However, the overall A-7D design leaves no space for error when it comes to getting hit. There are no empty spaces in the aircraft that can be hit and the plane is left out without too much trouble. Firstly, all but one of the four fuel tanks on the A-7D is not self-sealing, which is bad for the fuel storage on the plane. Secondly, one of the fuel tanks is huge and makes up a good portion of the wingspan (and it's a not self-sealing one at that). If this tank is hit, it will leak a good portion of the plane fuel. That is, if the tank does not catch fire from the hit, and it will burn continuously as it is representing a large fuel reserve and is not self-sealing. Having this or other fuel tanks get hit is a crippling blow to the A-7D.
These traits mean the A-7D deals with the aftermath of a hit terribly, but it does have enough design feature so that missiles are not an instant doom for the A-7D.
Modifications and economy
The A-7D is armed with:
- 1 x 20 mm M61 cannon, chin-mounted (1,000 rpg)
(ammunition: 2 400 rounds)
(ammunition: 2 400 rounds)
(ammunition: 2 400 rounds)
(ammunition: 706 rounds)
(ammunition: 706 rounds)
(ammunition: 706 rounds)
The A-7D can be outfitted with the following ordnance:
- Without load
- 2 x 20 mm M61 cannons (1,200 rpg = 2,400 total)
- 2 x 20 mm M61 cannons + 2 x AIM-9E Sidewinder missiles
- 2 x 20 mm M61 cannons + 2 x AIM-9J Sidewinder missiles
- 2 x 30 mm GAU-13/A cannons (353 rpg = 706 total)
- 2 x 30 mm GAU-13/A cannons + 2 x AIM-9E Sidewinder missiles
- 2 x 30 mm GAU-13/A cannons + 2 x AIM-9J Sidewinder missiles
- 24 x 250 lb LDGP Mk 81 bombs (6,000 lb total)
- 24 x 250 lb LDGP Mk 81 bombs + 2 x AIM-9E Sidewinder missiles (6,000 lb total)
- 24 x 250 lb LDGP Mk 81 bombs + 2 x AIM-9J Sidewinder missiles (6,000 lb total)
- 24 x 500 lb LDGP Mk 82 bombs (12,000 lb total)
- 24 x 500 lb LDGP Mk 82 bombs + 2 x AIM-9E Sidewinder missiles (12,000 lb total)
- 24 x 500 lb LDGP Mk 82 bombs + 2 x AIM-9J Sidewinder missiles (12,000 lb total)
- 14 x 750 lb M117 cone 45 bombs (10,500 lb total)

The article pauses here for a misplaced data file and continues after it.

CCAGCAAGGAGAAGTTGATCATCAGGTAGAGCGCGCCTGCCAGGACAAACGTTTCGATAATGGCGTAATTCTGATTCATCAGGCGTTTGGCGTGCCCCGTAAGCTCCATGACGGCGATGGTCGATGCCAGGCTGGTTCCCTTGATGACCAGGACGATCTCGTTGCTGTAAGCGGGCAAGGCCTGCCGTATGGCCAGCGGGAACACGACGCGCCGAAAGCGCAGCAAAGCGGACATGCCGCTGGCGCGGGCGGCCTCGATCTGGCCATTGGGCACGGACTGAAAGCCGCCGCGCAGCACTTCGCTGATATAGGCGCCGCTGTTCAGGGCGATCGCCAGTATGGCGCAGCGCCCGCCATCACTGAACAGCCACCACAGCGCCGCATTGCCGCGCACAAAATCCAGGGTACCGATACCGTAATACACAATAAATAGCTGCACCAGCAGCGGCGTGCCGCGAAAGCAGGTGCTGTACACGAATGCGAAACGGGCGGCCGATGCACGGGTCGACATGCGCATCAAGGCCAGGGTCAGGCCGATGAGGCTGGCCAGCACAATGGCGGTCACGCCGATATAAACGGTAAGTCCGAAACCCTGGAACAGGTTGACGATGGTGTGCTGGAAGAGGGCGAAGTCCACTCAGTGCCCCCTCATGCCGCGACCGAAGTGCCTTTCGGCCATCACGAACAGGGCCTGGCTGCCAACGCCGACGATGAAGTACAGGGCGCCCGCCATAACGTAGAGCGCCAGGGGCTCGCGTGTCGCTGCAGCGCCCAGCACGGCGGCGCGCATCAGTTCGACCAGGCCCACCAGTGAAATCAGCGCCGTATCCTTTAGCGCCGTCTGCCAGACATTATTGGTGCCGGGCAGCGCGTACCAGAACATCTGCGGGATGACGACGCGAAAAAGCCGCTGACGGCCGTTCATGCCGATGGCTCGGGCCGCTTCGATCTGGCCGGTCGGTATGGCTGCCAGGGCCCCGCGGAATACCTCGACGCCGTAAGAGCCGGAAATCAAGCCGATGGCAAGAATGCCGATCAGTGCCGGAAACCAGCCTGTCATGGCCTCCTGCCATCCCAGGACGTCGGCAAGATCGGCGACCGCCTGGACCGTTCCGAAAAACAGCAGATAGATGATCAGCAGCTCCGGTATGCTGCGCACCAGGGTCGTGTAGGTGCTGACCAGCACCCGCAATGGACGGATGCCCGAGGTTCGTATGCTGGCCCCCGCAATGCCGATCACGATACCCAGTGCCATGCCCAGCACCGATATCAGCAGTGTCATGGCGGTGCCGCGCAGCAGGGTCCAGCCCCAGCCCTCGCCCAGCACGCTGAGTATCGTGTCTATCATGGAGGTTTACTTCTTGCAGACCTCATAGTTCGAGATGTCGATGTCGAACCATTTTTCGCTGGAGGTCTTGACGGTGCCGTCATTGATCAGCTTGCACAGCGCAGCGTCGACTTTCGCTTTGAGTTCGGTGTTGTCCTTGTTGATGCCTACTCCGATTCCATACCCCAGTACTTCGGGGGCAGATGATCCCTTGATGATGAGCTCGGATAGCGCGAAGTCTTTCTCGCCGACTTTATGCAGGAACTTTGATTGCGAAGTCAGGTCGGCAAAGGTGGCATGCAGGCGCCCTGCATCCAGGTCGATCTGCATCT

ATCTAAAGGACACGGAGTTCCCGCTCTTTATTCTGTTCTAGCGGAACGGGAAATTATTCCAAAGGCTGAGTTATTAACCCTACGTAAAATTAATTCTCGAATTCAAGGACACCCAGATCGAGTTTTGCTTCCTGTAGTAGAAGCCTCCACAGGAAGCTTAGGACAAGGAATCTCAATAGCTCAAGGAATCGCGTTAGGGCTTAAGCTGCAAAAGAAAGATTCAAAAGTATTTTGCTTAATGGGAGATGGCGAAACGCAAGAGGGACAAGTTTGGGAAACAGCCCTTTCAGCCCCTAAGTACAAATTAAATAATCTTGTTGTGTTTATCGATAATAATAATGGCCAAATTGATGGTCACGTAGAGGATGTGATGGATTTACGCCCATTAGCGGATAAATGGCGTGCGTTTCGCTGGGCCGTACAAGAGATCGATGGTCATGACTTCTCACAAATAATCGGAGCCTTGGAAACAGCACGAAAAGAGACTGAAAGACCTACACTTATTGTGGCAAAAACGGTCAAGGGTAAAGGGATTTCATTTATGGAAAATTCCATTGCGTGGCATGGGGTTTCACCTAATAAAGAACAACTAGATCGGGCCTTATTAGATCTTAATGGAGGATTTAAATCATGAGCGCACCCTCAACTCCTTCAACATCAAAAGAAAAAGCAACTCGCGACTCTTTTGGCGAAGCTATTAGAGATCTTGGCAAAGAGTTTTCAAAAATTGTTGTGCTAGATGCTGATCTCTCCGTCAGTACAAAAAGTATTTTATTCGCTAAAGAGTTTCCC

- 14 x 750 lb M117 cone 45 bombs + 2 x AIM-9E Sidewinder missiles (10,500 lb total)
- 14 x 750 lb M117 cone 45 bombs + 2 x AIM-9J Sidewinder missiles (10,500 lb total)
- 12 x 1,000 lb LDGP Mk 83 bombs (12,000 lb total)
- 12 x 1,000 lb LDGP Mk 83 bombs + 2 x AIM-9E Sidewinder missiles (12,000 lb total)
- 12 x 1,000 lb LDGP Mk 83 bombs + 2 x AIM-9J Sidewinder missiles (12,000 lb total)
- 6 x 2,000 lb LDGP Mk 84 bombs (12,000 lb total)
- 6 x 2,000 lb LDGP Mk 84 bombs + 2 x AIM-9E Sidewinder missiles (12,000 lb total)
- 6 x 2,000 lb LDGP Mk 84 bombs + 2 x AIM-9J Sidewinder missiles (12,000 lb total)
- 114 x FFAR Mighty Mouse rockets
- 114 x FFAR Mighty Mouse rockets + 2 x AIM-9E Sidewinder missiles
- 114 x FFAR Mighty Mouse rockets + 2 x AIM-9J Sidewinder missiles
- 2 x AIM-9E Sidewinder missiles
- 2 x AIM-9J Sidewinder missiles
The A-7D can carry an assortment of bombs and unguided/guided rockets that are familiar to players of the American attacker line, with the primary differences to preceding attackers being that the A-7D have a staggering 6 hardpoints on its wing which can mount suspended weaponry, including the ability to carry dual 20 mm M61 gunpods or dual 30 mm GAU-13/A gunpods, a scaled down yet still equally deadly variant of the GAU-8/A belonging to the infamous Fairchild Republic A-10 Thunderbolt 2, that can shred anything staring down its barrel. Finally the inclusion of CCIP that assists in the usage of the aforementioned weaponry completes the A-7D as a deadly CAS package.